Machine embroidery isn’t all greetings cards and monogrammed towels. It turns out you can make some rather complex things with it! I’ve been really interested in doing some stumpwork for a while, and made a start on a project, but doing hand embroidery of lots of small fiddly pieces, to go through the heartbreak of cutting them out and risking nipping a few threads is a rough way to learn!Read More »
After the success of my last monogrammed card, and as part of the greetings card factory that is now my apartment, I wanted to have a go at digitising and stitching out a more complex design… and including my favourite thing, more metallic thread. This design is a very simplified version of a beautiful cadel by Elen Verch Phelip and you can see some more of her amazing work on her website here. She seems to be a person of limitless talents!Read More »
As you might have noticed, I’ve been having a lot of fun with machine embroidery and one of the things I have been trying to do is explore all of the possibilities with the technique just to start building up some breadth of experience. I’ve recently invested in an assortment of different stabilisers and one of the things I was very keen to try was making freestanding lace, which requires dissolvable stabilisers.Read More »
Machine embroidery is a lot of fun and there’s a huge wealth of designs out there that come both with the machine and are available either for free or a small price. As I did for my previous monogrammed card, these designs can be combined either on the machine itself or using some embroidery design software.Read More »
If you are into machine embroidery and haven’t seen Machine Embroidery Geek’s website, I really recommend taking a look. There’s lot of great resources but definitely my favourite part is where she justifies the cost of buying an embroidery machine with ‘how much you will save on gifts’. Perhaps I am a particularly miserly and uncharitable soul, but this seems like a very weak justification for which the maths does not add up, unless you attach a monetary value to the fun and joy that comes with making gifts on the machine.Read More »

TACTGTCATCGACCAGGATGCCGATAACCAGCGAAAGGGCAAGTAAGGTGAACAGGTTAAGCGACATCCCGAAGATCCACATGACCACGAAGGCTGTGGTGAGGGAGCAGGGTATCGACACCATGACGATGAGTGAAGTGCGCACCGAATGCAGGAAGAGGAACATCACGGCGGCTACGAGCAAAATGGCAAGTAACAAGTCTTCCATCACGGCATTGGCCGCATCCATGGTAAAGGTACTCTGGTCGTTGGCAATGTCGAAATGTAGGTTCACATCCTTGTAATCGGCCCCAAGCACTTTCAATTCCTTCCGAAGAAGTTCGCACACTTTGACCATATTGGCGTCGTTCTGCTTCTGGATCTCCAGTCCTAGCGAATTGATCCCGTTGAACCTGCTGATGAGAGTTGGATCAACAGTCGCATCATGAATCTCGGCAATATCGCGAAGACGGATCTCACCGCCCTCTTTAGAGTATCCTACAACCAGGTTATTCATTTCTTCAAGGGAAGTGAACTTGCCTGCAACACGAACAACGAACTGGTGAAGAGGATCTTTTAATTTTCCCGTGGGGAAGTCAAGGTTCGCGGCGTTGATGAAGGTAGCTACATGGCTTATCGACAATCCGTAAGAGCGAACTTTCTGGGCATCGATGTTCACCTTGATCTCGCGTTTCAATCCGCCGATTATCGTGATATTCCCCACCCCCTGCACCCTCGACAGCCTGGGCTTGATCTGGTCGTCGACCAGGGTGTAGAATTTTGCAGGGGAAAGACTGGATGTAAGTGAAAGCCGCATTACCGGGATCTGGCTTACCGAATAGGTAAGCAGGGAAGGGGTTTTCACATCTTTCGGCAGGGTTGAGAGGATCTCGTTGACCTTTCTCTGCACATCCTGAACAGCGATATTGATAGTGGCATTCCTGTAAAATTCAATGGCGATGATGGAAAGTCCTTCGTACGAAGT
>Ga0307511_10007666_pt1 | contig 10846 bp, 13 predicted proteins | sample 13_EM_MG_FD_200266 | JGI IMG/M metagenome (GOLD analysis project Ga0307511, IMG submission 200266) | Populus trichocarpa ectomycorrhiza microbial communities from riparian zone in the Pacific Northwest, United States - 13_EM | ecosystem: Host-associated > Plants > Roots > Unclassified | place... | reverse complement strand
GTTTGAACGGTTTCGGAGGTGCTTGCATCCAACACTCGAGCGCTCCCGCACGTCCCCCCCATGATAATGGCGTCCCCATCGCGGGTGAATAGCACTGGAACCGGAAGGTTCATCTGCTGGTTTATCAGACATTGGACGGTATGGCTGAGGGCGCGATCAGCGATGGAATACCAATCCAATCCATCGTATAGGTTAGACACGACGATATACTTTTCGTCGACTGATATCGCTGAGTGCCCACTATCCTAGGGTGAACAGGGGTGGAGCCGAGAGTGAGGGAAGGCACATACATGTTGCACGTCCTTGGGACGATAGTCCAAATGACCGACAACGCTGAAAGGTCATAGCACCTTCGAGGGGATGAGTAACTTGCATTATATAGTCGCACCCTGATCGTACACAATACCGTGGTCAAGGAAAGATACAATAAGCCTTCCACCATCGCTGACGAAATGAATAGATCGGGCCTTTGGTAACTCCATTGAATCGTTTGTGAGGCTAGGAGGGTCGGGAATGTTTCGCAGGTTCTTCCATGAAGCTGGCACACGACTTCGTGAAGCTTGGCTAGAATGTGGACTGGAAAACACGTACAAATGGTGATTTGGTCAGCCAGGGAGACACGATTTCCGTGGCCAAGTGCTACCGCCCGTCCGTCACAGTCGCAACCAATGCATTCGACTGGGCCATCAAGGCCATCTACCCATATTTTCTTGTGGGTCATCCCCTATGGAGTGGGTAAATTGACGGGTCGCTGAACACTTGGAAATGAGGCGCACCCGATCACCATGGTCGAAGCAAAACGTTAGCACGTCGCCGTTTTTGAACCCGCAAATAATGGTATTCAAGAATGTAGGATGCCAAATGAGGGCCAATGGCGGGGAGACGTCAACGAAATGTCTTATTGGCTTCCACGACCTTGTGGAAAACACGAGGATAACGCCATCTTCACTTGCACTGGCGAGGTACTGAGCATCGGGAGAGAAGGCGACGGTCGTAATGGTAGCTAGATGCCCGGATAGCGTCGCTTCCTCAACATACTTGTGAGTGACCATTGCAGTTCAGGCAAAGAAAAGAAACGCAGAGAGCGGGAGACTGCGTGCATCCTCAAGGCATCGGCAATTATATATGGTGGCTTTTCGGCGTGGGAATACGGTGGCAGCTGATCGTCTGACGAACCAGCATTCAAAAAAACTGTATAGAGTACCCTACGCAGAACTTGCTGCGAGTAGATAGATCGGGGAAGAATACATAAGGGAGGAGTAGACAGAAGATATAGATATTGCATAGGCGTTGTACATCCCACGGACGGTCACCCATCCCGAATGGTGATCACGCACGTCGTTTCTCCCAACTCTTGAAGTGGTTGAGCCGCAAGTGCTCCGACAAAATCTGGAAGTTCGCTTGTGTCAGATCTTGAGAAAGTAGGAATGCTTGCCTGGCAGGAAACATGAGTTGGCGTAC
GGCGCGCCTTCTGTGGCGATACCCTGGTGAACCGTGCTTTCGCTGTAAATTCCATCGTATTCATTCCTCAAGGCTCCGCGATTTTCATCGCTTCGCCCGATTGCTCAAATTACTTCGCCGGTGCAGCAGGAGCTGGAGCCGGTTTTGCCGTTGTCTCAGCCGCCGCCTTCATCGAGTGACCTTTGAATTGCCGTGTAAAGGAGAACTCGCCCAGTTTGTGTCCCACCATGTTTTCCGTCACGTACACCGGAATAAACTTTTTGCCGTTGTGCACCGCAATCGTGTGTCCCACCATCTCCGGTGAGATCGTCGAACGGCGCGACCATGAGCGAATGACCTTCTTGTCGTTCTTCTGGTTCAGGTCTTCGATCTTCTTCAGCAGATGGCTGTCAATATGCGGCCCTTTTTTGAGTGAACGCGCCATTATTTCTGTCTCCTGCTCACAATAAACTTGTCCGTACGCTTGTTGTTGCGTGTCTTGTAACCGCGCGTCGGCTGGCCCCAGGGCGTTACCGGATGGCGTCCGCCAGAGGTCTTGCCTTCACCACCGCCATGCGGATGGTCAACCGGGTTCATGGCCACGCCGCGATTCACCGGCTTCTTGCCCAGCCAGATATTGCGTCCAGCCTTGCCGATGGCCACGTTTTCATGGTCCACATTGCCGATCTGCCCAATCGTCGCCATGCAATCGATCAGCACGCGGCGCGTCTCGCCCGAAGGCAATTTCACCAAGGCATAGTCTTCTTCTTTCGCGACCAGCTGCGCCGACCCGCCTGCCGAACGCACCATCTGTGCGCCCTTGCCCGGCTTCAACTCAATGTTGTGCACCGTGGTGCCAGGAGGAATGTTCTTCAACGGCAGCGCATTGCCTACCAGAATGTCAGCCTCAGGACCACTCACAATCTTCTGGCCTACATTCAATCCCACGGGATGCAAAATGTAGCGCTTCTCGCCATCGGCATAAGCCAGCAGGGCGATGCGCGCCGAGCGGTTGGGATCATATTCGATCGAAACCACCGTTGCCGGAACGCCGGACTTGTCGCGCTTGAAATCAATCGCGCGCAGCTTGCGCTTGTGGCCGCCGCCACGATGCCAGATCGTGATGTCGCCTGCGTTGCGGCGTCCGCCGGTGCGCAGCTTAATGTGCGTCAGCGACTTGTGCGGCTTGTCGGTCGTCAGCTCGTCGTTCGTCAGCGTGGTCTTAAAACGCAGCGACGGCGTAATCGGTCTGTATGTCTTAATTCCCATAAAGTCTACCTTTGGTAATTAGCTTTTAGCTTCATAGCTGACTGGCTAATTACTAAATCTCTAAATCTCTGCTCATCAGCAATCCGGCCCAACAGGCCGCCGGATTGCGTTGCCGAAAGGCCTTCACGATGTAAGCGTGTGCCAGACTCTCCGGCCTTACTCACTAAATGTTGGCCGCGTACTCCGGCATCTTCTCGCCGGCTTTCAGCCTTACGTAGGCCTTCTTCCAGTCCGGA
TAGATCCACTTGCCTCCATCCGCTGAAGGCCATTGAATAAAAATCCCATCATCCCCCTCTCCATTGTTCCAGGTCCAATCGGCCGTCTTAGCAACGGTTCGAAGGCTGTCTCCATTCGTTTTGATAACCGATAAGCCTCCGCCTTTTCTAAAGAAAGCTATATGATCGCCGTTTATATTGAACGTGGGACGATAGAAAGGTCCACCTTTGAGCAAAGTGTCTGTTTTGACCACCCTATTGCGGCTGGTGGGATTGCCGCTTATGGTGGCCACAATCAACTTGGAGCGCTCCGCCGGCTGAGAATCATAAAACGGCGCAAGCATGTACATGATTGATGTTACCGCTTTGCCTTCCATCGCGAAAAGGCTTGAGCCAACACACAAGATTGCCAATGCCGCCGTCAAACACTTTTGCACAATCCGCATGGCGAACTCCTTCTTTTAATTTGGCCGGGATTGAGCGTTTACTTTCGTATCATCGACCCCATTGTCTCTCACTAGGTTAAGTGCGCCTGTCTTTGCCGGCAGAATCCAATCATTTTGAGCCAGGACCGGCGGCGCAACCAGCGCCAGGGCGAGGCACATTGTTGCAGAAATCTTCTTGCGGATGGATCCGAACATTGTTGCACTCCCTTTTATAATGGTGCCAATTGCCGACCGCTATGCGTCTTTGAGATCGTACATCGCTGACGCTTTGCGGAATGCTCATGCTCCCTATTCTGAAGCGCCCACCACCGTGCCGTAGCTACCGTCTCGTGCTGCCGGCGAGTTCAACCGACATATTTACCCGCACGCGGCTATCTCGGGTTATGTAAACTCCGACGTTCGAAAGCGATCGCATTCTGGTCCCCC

I love making these fabric boxes. It’s great having a project where you get a nice big square area to do some free motion quilting over and they’re a relatively simple pattern overall. This is the third of these boxes I’ve made – you can see my first and second attempts here and for this one I really wanted to focus on the free motion quilting for it.
My previous fabric box project was a fun one. The little green box is now sitting as a desk organiser for plenty of quilting clips, assorted needles, thread and all the other crafty things that it’s convenient to have at grabbing distance. One thing I wasn’t expecting thought was quite how many nice compliments I would get on it!
Over time, I have grown increasingly fond of my Bernina. I wasn’t quite sure what all the fuss about them was about when I first bought it and I did have a few false starts with blunted needles causing endless aggravation but apart from that it has been smooth sailing and beautiful stitching. As well as being a great machine, one of the fun things about it is the ridiculous number of specialist feet you can get for it as well.
I was getting a little bored of making coasters but was enjoying being strict with myself and sticking to small manageable projects. Still, fabric coasters aren’t exactly the most useful things and, although I think I still have a bit to learn about getting neat bindings on, it was time to try something new. Today’s inspiration came from a tutorial over at The Sewing Chick for an incredibly cute zipper bag.